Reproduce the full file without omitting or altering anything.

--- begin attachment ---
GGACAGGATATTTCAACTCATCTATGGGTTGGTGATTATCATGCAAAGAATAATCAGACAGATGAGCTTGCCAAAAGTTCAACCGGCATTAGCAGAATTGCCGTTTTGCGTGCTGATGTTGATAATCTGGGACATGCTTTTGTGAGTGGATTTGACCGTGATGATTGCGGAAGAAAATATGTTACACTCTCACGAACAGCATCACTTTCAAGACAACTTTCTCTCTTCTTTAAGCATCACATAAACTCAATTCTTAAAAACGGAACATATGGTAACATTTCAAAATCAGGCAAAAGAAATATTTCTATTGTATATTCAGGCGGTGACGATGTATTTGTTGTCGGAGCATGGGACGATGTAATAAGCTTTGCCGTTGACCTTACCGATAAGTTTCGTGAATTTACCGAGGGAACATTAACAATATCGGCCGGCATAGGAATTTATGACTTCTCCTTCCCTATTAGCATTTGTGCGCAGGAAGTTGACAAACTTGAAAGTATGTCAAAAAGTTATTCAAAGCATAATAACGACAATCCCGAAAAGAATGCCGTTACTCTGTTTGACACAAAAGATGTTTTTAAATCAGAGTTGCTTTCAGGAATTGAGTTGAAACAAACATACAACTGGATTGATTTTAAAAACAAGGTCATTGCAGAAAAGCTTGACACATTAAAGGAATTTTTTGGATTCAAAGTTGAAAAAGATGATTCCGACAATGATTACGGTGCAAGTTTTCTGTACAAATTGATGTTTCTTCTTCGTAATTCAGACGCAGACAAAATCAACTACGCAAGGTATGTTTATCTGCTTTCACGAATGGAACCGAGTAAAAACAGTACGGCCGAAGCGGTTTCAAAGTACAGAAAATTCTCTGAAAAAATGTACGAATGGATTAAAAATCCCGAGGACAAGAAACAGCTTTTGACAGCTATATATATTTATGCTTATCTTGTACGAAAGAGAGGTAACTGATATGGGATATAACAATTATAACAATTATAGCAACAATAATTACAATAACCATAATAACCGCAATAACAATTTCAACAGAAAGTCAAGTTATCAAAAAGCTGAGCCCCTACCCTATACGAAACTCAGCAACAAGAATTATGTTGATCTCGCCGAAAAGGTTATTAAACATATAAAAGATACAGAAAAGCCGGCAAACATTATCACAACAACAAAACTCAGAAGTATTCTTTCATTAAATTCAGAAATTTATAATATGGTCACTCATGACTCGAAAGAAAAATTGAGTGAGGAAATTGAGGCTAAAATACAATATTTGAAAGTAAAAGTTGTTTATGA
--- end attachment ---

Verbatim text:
GGACAGGATATTTCAACTCATCTATGGGTTGGTGATTATCATGCAAAGAATAATCAGACAGATGAGCTTGCCAAAAGTTCAACCGGCATTAGCAGAATTGCCGTTTTGCGTGCTGATGTTGATAATCTGGGACATGCTTTTGTGAGTGGATTTGACCGTGATGATTGCGGAAGAAAATATGTTACACTCTCACGAACAGCATCACTTTCAAGACAACTTTCTCTCTTCTTTAAGCATCACATAAACTCAATTCTTAAAAACGGAACATATGGTAACATTTCAAAATCAGGCAAAAGAAATATTTCTATTGTATATTCAGGCGGTGACGATGTATTTGTTGTCGGAGCATGGGACGATGTAATAAGCTTTGCCGTTGACCTTACCGATAAGTTTCGTGAATTTACCGAGGGAACATTAACAATATCGGCCGGCATAGGAATTTATGACTTCTCCTTCCCTATTAGCATTTGTGCGCAGGAAGTTGACAAACTTGAAAGTATGTCAAAAAGTTATTCAAAGCATAATAACGACAATCCCGAAAAGAATGCCGTTACTCTGTTTGACACAAAAGATGTTTTTAAATCAGAGTTGCTTTCAGGAATTGAGTTGAAACAAACATACAACTGGATTGATTTTAAAAACAAGGTCATTGCAGAAAAGCTTGACACATTAAAGGAATTTTTTGGATTCAAAGTTGAAAAAGATGATTCCGACAATGATTACGGTGCAAGTTTTCTGTACAAATTGATGTTTCTTCTTCGTAATTCAGACGCAGACAAAATCAACTACGCAAGGTATGTTTATCTGCTTTCACGAATGGAACCGAGTAAAAACAGTACGGCCGAAGCGGTTTCAAAGTACAGAAAATTCTCTGAAAAAATGTACGAATGGATTAAAAATCCCGAGGACAAGAAACAGCTTTTGACAGCTATATATATTTATGCTTATCTTGTACGAAAGAGAGGTAACTGATATGGGATATAACAATTATAACAATTATAGCAACAATAATTACAATAACCATAATAACCGCAATAACAATTTCAACAGAAAGTCAAGTTATCAAAAAGCTGAGCCCCTACCCTATACGAAACTCAGCAACAAGAATTATGTTGATCTCGCCGAAAAGGTTATTAAACATATAAAAGATACAGAAAAGCCGGCAAACATTATCACAACAACAAAACTCAGAAGTATTCTTTCATTAAATTCAGAAATTTATAATATGGTCACTCATGACTCGAAAGAAAAATTGAGTGAGGAAATTGAGGCTAAAATACAATATTTGAAAGTAAAAGTTGTTTATGA